On the morning of 25 September 2006, Safia, the first head of the women’s affairs department in Kandahar, was climbing into a rickshaw to go to work when two men on a motorcycle drove by and shot her three times. Safia’s death was the first I heard about, but I soon learned of twelve other women who had been murdered since the Nato invasion of Afghanistan in 2001. It was pomegranate season when I arrived in Kandahar to investigate the murders in October last year, and the roads were lined with pyramids of crimson fruit.
After Safia, there was Hossai, a 19-year-old worker for a private military contractor, who also died on her morning commute. In September 2008, Setara, a provincial council member, and Malalai, a police officer, were both shot in front of their homes. Then Zarghona, a doctor, was murdered; and in 2013 another Zarghona, a police officer, was killed on duty. The murder rate accelerated in 2015: Raheela, another police officer, was gunned down on the job; Torpikai, a political affairs assistant for a local United Nations office, was assassinated while driving to work.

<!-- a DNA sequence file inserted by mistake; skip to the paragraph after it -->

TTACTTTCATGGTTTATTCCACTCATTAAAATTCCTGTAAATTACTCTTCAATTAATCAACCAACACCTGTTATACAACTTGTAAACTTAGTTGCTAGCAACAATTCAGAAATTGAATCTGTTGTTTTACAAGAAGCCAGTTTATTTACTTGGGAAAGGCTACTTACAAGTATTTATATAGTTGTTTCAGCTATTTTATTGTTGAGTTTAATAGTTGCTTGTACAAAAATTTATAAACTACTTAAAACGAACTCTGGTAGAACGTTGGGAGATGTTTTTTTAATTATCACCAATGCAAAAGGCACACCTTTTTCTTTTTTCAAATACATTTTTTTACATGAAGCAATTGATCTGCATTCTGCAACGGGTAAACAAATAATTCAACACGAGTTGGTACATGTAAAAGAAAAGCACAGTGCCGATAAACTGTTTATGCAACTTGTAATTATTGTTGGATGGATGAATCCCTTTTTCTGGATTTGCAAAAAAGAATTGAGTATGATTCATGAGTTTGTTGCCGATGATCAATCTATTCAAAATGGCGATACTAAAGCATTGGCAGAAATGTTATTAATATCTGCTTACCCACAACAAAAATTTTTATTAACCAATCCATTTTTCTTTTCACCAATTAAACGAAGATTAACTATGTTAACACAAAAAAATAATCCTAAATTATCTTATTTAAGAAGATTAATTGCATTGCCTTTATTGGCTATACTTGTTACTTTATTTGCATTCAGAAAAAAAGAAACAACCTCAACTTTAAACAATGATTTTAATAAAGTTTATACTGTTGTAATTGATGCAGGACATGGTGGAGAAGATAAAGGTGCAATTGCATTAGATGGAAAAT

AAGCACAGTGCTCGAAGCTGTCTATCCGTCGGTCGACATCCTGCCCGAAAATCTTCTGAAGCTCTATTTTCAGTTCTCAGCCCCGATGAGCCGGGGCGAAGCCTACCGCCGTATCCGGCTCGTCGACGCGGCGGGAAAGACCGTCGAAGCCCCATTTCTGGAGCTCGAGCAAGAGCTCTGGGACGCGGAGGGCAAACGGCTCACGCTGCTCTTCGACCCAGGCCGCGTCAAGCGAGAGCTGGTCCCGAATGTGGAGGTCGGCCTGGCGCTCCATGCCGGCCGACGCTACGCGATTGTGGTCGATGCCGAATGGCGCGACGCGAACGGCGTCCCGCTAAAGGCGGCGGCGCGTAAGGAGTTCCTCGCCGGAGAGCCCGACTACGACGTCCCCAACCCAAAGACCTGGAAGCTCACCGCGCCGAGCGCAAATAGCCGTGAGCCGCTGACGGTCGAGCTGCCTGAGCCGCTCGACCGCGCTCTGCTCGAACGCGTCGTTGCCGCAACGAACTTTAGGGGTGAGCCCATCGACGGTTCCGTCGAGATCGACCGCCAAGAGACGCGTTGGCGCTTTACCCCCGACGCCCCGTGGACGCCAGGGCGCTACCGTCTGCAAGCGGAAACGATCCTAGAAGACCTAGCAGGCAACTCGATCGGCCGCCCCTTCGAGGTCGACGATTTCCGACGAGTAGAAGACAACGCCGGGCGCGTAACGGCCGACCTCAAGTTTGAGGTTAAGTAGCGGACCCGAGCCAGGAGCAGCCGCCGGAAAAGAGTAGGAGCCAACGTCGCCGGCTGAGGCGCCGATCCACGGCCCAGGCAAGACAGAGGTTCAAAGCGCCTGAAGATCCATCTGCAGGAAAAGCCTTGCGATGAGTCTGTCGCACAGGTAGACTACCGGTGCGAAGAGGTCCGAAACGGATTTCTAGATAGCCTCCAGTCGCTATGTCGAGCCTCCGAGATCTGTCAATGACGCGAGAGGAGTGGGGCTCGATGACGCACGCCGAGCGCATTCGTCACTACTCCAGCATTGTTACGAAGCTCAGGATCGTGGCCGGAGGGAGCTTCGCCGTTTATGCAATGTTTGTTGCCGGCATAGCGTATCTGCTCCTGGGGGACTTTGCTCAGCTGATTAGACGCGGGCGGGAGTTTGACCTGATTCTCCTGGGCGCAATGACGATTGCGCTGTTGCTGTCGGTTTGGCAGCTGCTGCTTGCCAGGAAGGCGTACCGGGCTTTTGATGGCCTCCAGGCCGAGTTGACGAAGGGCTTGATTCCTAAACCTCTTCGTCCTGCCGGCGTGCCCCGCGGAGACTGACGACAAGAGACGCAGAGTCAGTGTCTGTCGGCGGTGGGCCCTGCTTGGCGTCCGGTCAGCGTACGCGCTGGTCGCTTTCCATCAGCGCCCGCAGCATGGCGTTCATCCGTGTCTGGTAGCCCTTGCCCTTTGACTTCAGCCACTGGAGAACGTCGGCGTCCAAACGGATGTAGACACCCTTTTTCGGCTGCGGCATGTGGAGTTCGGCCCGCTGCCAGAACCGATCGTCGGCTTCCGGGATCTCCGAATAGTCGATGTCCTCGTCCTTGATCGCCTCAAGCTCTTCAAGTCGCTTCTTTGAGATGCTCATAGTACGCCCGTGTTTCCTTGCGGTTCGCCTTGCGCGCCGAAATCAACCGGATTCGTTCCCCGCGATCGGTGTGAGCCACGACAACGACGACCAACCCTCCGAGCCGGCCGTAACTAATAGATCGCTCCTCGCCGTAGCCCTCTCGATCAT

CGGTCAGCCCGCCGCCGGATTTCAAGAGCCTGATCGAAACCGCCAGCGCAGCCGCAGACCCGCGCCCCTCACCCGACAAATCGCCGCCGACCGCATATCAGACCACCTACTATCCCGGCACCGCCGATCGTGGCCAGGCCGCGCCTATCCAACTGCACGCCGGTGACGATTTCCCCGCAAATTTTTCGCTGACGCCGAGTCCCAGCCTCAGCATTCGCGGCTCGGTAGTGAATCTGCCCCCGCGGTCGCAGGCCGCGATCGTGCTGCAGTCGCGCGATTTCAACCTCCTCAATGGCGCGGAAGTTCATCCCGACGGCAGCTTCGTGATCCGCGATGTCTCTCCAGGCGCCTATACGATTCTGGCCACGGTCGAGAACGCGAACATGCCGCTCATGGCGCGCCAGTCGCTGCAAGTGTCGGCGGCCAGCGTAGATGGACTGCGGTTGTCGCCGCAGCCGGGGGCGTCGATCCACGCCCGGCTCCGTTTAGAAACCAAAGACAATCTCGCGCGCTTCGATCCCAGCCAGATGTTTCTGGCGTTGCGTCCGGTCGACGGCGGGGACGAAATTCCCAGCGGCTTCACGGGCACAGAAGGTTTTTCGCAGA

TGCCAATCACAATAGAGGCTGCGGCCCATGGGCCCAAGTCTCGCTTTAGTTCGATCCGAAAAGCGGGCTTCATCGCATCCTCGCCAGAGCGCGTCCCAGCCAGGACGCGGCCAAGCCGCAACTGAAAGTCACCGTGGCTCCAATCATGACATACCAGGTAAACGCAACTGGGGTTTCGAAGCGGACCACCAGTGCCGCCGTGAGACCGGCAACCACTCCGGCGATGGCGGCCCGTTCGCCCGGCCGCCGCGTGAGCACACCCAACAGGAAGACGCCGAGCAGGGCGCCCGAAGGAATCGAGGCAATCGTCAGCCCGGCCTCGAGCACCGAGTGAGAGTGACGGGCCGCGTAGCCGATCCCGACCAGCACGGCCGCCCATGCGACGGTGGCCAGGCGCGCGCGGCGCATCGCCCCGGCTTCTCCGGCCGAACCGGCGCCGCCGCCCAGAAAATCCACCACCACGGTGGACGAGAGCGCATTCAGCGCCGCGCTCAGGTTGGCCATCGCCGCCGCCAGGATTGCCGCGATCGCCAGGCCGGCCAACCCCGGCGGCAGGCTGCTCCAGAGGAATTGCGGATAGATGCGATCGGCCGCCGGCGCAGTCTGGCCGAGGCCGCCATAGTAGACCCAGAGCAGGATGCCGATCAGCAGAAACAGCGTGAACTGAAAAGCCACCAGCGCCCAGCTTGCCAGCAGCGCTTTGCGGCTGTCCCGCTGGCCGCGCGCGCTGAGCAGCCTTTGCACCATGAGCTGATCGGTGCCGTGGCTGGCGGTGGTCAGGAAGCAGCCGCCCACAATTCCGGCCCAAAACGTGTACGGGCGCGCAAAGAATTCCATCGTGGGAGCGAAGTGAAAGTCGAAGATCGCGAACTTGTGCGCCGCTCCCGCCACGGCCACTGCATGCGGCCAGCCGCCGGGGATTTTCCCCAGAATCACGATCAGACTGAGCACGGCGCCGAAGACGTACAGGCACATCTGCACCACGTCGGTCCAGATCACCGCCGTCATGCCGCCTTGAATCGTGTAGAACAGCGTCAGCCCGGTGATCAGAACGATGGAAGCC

Nargis, a health worker, was shot and killed while giving out vaccines. In March 2016, Fawzia, an administrative clerk for the provincial passport office, was shot in the head and died. In May, Nasrin, a police officer, was shot but survived. A week later, Leila, a 25-year-old student, was kidnapped while walking to school, supposedly because her sister, a well-known poet, was ‘too loud’. It was rumoured that Leila had also been raped. Half of her body was found 15 days later; the other half had been eaten by dogs.
In Afghanistan, men go to work and women stay at home with the children; lachrymose Indian soaps are the soundtrack to their quiet lives. This is where they remain, unless an escape is arranged by a progressive father or husband, or, since 2001, is made possible by the estimated $100 billion that came into the country after the invasion, millions of which were spent on gender initiatives. USAID alone allocated $62 million to train community midwives; $35.8 million to a small-grant programme; $364,254 to education and social services in women’s prisons; $12,866 to an internet café for women in Herat. However, the agencies didn’t tend to track what they had spent – gender initiatives were most often folded into bigger projects – or co-ordinate their efforts.